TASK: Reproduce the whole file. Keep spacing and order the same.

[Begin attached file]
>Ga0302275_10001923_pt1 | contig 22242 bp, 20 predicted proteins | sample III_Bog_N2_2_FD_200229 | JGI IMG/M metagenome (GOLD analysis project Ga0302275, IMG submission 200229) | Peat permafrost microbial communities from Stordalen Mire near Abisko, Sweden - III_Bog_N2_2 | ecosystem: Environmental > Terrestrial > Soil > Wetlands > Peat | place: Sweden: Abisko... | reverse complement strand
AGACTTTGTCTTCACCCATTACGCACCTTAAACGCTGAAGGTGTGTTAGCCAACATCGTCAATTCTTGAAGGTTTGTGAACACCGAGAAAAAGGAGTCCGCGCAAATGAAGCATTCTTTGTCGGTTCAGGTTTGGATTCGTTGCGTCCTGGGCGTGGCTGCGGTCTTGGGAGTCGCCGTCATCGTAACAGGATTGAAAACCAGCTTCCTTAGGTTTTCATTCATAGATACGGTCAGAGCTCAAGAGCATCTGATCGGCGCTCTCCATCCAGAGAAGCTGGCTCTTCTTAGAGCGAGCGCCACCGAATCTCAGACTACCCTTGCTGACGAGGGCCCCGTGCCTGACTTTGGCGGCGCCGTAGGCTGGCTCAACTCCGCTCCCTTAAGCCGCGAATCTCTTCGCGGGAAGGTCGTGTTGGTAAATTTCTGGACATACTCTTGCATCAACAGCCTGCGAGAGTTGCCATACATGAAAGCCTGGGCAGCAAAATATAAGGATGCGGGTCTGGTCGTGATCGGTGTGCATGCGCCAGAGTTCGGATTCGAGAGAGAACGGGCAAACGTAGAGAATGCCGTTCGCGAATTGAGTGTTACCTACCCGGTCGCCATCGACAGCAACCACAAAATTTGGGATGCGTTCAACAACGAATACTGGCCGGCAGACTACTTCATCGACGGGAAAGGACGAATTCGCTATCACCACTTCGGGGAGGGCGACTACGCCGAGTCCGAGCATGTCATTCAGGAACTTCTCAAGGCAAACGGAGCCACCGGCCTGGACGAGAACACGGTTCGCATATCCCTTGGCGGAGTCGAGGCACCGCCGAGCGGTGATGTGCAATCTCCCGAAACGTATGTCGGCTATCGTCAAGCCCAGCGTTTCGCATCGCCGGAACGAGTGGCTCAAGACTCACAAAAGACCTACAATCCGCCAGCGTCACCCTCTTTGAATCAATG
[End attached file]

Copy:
>Ga0302275_10001923_pt1 | contig 22242 bp, 20 predicted proteins | sample III_Bog_N2_2_FD_200229 | JGI IMG/M metagenome (GOLD analysis project Ga0302275, IMG submission 200229) | Peat permafrost microbial communities from Stordalen Mire near Abisko, Sweden - III_Bog_N2_2 | ecosystem: Environmental > Terrestrial > Soil > Wetlands > Peat | place: Sweden: Abisko... | reverse complement strand
AGACTTTGTCTTCACCCATTACGCACCTTAAACGCTGAAGGTGTGTTAGCCAACATCGTCAATTCTTGAAGGTTTGTGAACACCGAGAAAAAGGAGTCCGCGCAAATGAAGCATTCTTTGTCGGTTCAGGTTTGGATTCGTTGCGTCCTGGGCGTGGCTGCGGTCTTGGGAGTCGCCGTCATCGTAACAGGATTGAAAACCAGCTTCCTTAGGTTTTCATTCATAGATACGGTCAGAGCTCAAGAGCATCTGATCGGCGCTCTCCATCCAGAGAAGCTGGCTCTTCTTAGAGCGAGCGCCACCGAATCTCAGACTACCCTTGCTGACGAGGGCCCCGTGCCTGACTTTGGCGGCGCCGTAGGCTGGCTCAACTCCGCTCCCTTAAGCCGCGAATCTCTTCGCGGGAAGGTCGTGTTGGTAAATTTCTGGACATACTCTTGCATCAACAGCCTGCGAGAGTTGCCATACATGAAAGCCTGGGCAGCAAAATATAAGGATGCGGGTCTGGTCGTGATCGGTGTGCATGCGCCAGAGTTCGGATTCGAGAGAGAACGGGCAAACGTAGAGAATGCCGTTCGCGAATTGAGTGTTACCTACCCGGTCGCCATCGACAGCAACCACAAAATTTGGGATGCGTTCAACAACGAATACTGGCCGGCAGACTACTTCATCGACGGGAAAGGACGAATTCGCTATCACCACTTCGGGGAGGGCGACTACGCCGAGTCCGAGCATGTCATTCAGGAACTTCTCAAGGCAAACGGAGCCACCGGCCTGGACGAGAACACGGTTCGCATATCCCTTGGCGGAGTCGAGGCACCGCCGAGCGGTGATGTGCAATCTCCCGAAACGTATGTCGGCTATCGTCAAGCCCAGCGTTTCGCATCGCCGGAACGAGTGGCTCAAGACTCACAAAAGACCTACAATCCGCCAGCGTCACCCTCTTTGAATCAATG